Russia: the end of an unnoticed revolution?
This story begins in August 1991 when hope of true democratic reform dramatically became alive in Russia. It ends in June 1996, just as those hopes may be dashed in the first round in the presidential elections. The contenders are: Gennadi Ziuganov (the Communist Party candidate), Boris Yeltsin, Vladimir Zhirinovski (more fascist than Liberal-Democratic as his party is misleadingly labeled), and Grigori Yavlinsi (the real liberal democrat). But the last two don't really count: Zhirinovski and his LDPR's belligerent attempt to scare anybody who does not behave (Yeltsin, Communists, anti-Russian legislators in neighbouring countries with Russian minorities, and the West) does not work in the strange combination of atomization and polarized society that is Russia today; and Yavlinski is regarded by too many as a nice-guy-who-unfortunately-cannot-defeat-the-Communists.
The real choice will be between Ziuganov and Yeltsin, between ending the Russian Democratic Revolution and remaining stuck in the present limbo where there is at least hope for the future even if there are no moves toward that future. If the Communists (CPRF) win under Ziuganov, we in Russia will live the grim and scary consequences of this vote. He is not a social democrat as some Westerners like to believe, and the bulk of his party comrades even less so. To be more precise, his CPRF is best described as a national socialist party. The only alternative is Boris Yeltsin--even with the Chechen war raging on, and corruption, poverty and economic disorder ever present. For under the Communists all this will definitely be worse--but who can prove it to people in the street until it comes?!
There is great irony in Russian Democrats having to support Yeltsin as the lesser evil. For evil he certainly is in 1996. But it didn't start out this way just five years ago.
In the early seventies, a popular joke furtively told in Moscow kitchens (and there were a myriad of such jokes, as humor was our only weapon against the repressive regime, and the safest place to tell them was the kitchen, far away from the possibly bugged telephone) went as follows:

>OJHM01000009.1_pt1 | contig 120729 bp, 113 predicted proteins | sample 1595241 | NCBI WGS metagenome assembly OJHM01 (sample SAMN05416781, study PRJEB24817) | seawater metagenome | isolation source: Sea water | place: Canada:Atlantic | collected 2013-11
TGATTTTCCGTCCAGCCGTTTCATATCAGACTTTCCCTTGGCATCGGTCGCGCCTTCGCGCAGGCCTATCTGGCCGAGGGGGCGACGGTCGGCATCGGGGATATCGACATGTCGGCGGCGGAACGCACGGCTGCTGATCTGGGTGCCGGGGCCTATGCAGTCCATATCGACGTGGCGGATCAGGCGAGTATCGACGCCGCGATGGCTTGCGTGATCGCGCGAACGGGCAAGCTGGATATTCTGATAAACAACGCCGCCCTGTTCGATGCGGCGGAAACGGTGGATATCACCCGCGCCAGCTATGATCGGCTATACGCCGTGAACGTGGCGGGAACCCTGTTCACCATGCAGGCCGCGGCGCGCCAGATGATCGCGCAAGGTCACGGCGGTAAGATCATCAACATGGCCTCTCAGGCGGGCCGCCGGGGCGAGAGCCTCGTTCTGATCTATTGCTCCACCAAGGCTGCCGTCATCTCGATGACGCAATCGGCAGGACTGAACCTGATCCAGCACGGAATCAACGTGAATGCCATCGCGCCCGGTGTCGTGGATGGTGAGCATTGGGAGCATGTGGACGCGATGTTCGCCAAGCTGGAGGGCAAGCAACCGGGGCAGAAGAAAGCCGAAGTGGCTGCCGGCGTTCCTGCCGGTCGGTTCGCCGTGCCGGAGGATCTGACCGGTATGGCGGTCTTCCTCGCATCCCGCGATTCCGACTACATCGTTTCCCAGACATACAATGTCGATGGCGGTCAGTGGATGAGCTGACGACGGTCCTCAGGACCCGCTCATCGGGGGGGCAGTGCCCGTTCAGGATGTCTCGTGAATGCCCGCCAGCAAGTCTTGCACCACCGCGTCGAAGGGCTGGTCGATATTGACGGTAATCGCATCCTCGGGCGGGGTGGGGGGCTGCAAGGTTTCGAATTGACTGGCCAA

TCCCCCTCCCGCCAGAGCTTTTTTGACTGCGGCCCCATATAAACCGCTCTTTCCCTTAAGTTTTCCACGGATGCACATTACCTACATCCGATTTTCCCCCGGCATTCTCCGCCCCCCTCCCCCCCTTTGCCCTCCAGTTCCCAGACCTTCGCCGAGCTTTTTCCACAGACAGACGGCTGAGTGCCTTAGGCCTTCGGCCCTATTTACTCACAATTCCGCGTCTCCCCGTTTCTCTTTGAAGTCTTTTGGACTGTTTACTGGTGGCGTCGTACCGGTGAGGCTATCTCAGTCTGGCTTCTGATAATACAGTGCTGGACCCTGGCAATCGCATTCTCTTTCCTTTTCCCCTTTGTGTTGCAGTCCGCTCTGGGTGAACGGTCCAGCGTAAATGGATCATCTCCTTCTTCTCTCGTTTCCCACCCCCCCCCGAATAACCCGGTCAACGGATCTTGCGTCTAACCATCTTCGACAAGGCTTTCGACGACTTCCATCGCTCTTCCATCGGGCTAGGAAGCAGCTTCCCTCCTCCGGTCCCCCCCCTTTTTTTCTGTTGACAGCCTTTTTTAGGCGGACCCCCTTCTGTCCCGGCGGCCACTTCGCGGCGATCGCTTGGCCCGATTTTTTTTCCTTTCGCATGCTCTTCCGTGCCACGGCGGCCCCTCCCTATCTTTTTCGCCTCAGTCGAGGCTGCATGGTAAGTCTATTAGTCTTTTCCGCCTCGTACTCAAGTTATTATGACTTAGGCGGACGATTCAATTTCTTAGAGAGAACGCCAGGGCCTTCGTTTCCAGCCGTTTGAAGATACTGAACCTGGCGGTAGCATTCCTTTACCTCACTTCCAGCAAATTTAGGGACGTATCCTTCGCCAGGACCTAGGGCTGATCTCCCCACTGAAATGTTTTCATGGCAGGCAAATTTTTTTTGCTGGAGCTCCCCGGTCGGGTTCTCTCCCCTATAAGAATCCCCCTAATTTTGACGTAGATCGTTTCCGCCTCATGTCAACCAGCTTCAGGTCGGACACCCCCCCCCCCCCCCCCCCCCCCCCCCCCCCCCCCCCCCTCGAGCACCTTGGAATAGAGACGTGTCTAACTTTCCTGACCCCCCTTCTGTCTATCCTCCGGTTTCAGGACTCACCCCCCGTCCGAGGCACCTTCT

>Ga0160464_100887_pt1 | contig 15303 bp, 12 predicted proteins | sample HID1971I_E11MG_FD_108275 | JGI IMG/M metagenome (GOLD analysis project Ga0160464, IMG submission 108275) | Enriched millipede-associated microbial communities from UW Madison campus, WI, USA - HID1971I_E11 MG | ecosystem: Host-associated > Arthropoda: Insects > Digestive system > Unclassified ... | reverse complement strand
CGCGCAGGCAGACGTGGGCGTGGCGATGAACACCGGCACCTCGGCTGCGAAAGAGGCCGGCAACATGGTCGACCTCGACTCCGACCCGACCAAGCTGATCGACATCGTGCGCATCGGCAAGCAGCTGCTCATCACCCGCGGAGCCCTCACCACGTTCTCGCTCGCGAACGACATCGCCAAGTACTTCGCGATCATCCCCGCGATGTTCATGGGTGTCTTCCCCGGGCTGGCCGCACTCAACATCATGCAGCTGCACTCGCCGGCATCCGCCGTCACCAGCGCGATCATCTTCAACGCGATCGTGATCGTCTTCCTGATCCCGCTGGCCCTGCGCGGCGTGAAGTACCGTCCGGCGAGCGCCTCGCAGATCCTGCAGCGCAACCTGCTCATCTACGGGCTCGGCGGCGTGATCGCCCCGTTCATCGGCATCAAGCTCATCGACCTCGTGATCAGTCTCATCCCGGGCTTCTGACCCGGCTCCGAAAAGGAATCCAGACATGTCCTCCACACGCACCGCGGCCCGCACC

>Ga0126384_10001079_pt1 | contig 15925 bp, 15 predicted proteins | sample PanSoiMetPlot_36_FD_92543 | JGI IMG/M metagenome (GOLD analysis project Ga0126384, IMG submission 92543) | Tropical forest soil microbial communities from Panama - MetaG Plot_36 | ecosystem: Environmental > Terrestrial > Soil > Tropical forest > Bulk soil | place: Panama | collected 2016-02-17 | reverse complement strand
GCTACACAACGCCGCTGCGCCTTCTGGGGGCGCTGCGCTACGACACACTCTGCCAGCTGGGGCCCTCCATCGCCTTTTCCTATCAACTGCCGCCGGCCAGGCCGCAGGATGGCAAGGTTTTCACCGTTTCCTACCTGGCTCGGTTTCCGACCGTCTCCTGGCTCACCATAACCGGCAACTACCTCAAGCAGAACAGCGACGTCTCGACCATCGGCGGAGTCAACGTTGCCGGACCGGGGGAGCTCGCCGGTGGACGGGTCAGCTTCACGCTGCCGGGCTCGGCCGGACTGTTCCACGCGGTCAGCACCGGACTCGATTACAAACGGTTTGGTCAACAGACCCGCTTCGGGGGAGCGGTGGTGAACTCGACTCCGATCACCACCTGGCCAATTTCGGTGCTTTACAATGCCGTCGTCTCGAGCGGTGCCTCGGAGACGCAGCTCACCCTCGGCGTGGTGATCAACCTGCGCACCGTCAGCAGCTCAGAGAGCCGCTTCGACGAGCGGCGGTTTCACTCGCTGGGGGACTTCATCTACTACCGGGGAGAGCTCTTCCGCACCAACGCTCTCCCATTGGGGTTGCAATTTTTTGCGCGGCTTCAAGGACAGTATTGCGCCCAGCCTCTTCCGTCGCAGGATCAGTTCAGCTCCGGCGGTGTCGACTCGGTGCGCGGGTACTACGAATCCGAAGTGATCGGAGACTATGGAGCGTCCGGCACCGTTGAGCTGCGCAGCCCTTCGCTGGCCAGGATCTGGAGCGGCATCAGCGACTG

In the year 2000, a customer enters a Moscow cafe and orders a cup of tea and a fresh issue of Pravda (the Communist Party newspaper with a compulsorily huge circulation--about 11 million in the 1970s).
"But the Soviet power has been overthrown, and Pravda isn't published any more," says the waiter.
"Okay, then bring me a cup of coffee, and today's Pravda."
"I have said, `I can't!' Pravda is not published any more!"
"Oh, in that case bring me just some hot chocolate and Pravda."
The waiter gets angry: "How many times do I have to repeat; there is no more Soviet rule and no newspaper called Pravda!"
"Yes, I know. But I so enjoy hearing you say it!"
In the `70s that was only wishful thinking; then came the revolution.
Incredibly in August 1991, this dream of a Russia without Pravda came true. After six years of Gorbachev's cosmetic perestroika which simply restructured the same old communist system, people came to the realization that life could be changed and had to be changed. The hard-line Communists tried to stop the winds of change by attempting to overthrow the non-elected and spineless President of the U.S.S.R. (Gorbachev never trusted his people enough to try to win general presidential elections.)
This move brought an unexpected reaction by the people. Under the pretext of defending the "rightful" president of the USSR, Russians engaged in mass civil dis-obedience against the new rulers. Hundreds of thousands of Muscovites and people from nearby cities and towns assembled around the Russian White House (headquarters of the Russian--not Soviet--Parliament) and the recently elected President Boris Yeltsin (elected in the first democratic general election in the millennium-old history of Russia). The status of the puppet Russian Soviet Federation Socialist Republic (RSFSR) in the framework of the U.S.S.R. was at that moment very uncertain--of all the Union republics, it had been the most puppet. Yet about one-third of its parliamentary members elected a year earlier had been backed by the anti-communist Democratic Russia (DR) movement which also backed Yeltsin, who previously had been one of the chief--though dissenting--Communist leaders. Yeltsin had quit the Party in 1990, as did most of his close supporters who joined the DR movement. On June 12, 1990, the Russian Parliament proclaimed sovereignty for the RSFSR while still staying in the framework of the Communist (Gorbachev)-led U.S.S.R. Then 11 months later, the RSFSR struck another step for independence by starting its own TV channel.